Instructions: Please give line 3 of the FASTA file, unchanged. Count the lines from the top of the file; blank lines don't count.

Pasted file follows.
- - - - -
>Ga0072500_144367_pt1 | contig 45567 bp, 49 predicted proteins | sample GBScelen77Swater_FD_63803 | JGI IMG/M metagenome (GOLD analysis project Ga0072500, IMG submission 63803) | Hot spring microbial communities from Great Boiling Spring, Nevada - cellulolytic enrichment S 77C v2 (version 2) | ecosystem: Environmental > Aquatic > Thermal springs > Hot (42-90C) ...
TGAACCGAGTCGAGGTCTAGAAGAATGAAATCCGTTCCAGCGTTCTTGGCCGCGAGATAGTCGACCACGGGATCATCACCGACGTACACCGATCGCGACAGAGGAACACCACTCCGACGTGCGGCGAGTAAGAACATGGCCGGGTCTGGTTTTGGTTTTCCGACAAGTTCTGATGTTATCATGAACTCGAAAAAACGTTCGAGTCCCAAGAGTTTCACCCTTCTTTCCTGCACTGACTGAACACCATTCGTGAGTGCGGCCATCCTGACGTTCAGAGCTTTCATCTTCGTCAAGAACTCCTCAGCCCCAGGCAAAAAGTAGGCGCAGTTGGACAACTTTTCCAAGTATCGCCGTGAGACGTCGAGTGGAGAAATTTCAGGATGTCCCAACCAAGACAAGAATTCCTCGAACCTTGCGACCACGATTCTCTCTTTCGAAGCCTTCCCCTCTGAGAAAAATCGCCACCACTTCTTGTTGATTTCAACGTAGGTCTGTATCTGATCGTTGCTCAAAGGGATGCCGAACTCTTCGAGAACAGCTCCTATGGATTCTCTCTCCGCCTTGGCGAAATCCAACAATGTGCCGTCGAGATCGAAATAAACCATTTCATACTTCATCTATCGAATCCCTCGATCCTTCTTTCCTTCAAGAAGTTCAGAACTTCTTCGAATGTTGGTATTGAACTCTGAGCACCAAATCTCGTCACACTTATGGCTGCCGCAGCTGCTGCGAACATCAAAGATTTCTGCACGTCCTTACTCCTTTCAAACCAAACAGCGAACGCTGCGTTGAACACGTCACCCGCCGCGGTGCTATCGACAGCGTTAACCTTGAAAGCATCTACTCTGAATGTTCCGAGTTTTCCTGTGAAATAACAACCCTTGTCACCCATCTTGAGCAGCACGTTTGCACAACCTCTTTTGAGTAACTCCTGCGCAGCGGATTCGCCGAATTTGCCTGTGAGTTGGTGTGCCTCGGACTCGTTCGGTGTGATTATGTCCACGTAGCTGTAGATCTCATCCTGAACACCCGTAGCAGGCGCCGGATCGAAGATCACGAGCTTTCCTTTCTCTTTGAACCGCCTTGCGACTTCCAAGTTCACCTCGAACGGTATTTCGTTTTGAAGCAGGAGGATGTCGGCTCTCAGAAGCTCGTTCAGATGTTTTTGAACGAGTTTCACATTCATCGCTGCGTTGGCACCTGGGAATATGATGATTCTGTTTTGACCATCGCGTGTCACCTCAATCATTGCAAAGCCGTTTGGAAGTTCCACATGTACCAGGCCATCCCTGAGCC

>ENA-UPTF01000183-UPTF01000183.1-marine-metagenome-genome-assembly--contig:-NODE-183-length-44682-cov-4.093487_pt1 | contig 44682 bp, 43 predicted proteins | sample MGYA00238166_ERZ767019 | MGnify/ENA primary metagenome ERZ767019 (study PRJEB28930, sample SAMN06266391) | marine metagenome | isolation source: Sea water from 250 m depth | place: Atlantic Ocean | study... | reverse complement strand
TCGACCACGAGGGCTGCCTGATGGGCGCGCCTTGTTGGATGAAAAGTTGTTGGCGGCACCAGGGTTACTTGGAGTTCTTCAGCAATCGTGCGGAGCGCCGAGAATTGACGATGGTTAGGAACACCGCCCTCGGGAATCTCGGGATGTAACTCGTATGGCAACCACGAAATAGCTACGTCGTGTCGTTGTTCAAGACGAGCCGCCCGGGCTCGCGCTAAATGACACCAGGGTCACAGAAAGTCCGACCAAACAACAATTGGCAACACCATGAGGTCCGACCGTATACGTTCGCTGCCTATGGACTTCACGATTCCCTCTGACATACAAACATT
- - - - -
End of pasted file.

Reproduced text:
>ENA-UPTF01000183-UPTF01000183.1-marine-metagenome-genome-assembly--contig:-NODE-183-length-44682-cov-4.093487_pt1 | contig 44682 bp, 43 predicted proteins | sample MGYA00238166_ERZ767019 | MGnify/ENA primary metagenome ERZ767019 (study PRJEB28930, sample SAMN06266391) | marine metagenome | isolation source: Sea water from 250 m depth | place: Atlantic Ocean | study... | reverse complement strand